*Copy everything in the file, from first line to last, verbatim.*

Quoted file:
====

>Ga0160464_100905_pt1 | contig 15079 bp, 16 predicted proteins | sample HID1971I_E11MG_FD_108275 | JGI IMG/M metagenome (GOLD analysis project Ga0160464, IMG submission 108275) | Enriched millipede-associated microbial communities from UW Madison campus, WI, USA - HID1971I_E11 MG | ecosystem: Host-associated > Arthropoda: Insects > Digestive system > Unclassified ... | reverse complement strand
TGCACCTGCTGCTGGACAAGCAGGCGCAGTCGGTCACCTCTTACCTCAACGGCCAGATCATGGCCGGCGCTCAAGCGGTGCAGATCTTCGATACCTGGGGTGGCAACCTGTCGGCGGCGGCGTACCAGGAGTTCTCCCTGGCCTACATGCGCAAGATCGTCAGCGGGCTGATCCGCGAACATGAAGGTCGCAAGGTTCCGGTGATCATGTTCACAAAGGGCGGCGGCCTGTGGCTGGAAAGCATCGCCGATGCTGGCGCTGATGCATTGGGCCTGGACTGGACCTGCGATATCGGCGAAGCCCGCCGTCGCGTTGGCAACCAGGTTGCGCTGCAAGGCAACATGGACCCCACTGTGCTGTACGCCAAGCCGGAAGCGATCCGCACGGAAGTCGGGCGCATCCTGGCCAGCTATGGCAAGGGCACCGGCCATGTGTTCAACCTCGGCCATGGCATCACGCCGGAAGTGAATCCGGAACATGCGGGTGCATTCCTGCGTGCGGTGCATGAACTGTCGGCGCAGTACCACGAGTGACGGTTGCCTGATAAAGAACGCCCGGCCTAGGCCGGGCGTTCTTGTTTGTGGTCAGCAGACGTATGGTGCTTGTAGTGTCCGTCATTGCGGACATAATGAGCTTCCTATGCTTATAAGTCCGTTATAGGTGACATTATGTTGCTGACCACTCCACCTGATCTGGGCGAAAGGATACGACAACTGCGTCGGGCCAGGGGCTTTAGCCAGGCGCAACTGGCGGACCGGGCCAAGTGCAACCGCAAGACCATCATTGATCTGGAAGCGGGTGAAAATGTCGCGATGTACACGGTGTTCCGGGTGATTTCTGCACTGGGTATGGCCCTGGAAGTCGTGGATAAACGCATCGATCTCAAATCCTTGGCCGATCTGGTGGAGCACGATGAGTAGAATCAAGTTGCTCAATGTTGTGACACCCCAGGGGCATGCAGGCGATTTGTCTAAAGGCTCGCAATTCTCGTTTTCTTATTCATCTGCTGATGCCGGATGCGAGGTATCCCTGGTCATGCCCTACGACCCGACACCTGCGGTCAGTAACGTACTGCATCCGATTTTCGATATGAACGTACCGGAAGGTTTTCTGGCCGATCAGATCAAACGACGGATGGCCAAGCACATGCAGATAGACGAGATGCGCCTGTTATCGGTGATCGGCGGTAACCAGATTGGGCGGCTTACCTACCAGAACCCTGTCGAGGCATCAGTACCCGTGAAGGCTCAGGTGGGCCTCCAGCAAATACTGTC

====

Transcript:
>Ga0160464_100905_pt1 | contig 15079 bp, 16 predicted proteins | sample HID1971I_E11MG_FD_108275 | JGI IMG/M metagenome (GOLD analysis project Ga0160464, IMG submission 108275) | Enriched millipede-associated microbial communities from UW Madison campus, WI, USA - HID1971I_E11 MG | ecosystem: Host-associated > Arthropoda: Insects > Digestive system > Unclassified ... | reverse complement strand
TGCACCTGCTGCTGGACAAGCAGGCGCAGTCGGTCACCTCTTACCTCAACGGCCAGATCATGGCCGGCGCTCAAGCGGTGCAGATCTTCGATACCTGGGGTGGCAACCTGTCGGCGGCGGCGTACCAGGAGTTCTCCCTGGCCTACATGCGCAAGATCGTCAGCGGGCTGATCCGCGAACATGAAGGTCGCAAGGTTCCGGTGATCATGTTCACAAAGGGCGGCGGCCTGTGGCTGGAAAGCATCGCCGATGCTGGCGCTGATGCATTGGGCCTGGACTGGACCTGCGATATCGGCGAAGCCCGCCGTCGCGTTGGCAACCAGGTTGCGCTGCAAGGCAACATGGACCCCACTGTGCTGTACGCCAAGCCGGAAGCGATCCGCACGGAAGTCGGGCGCATCCTGGCCAGCTATGGCAAGGGCACCGGCCATGTGTTCAACCTCGGCCATGGCATCACGCCGGAAGTGAATCCGGAACATGCGGGTGCATTCCTGCGTGCGGTGCATGAACTGTCGGCGCAGTACCACGAGTGACGGTTGCCTGATAAAGAACGCCCGGCCTAGGCCGGGCGTTCTTGTTTGTGGTCAGCAGACGTATGGTGCTTGTAGTGTCCGTCATTGCGGACATAATGAGCTTCCTATGCTTATAAGTCCGTTATAGGTGACATTATGTTGCTGACCACTCCACCTGATCTGGGCGAAAGGATACGACAACTGCGTCGGGCCAGGGGCTTTAGCCAGGCGCAACTGGCGGACCGGGCCAAGTGCAACCGCAAGACCATCATTGATCTGGAAGCGGGTGAAAATGTCGCGATGTACACGGTGTTCCGGGTGATTTCTGCACTGGGTATGGCCCTGGAAGTCGTGGATAAACGCATCGATCTCAAATCCTTGGCCGATCTGGTGGAGCACGATGAGTAGAATCAAGTTGCTCAATGTTGTGACACCCCAGGGGCATGCAGGCGATTTGTCTAAAGGCTCGCAATTCTCGTTTTCTTATTCATCTGCTGATGCCGGATGCGAGGTATCCCTGGTCATGCCCTACGACCCGACACCTGCGGTCAGTAACGTACTGCATCCGATTTTCGATATGAACGTACCGGAAGGTTTTCTGGCCGATCAGATCAAACGACGGATGGCCAAGCACATGCAGATAGACGAGATGCGCCTGTTATCGGTGATCGGCGGTAACCAGATTGGGCGGCTTACCTACCAGAACCCTGTCGAGGCATCAGTACCCGTGAAGGCTCAGGTGGGCCTCCAGCAAATACTGTC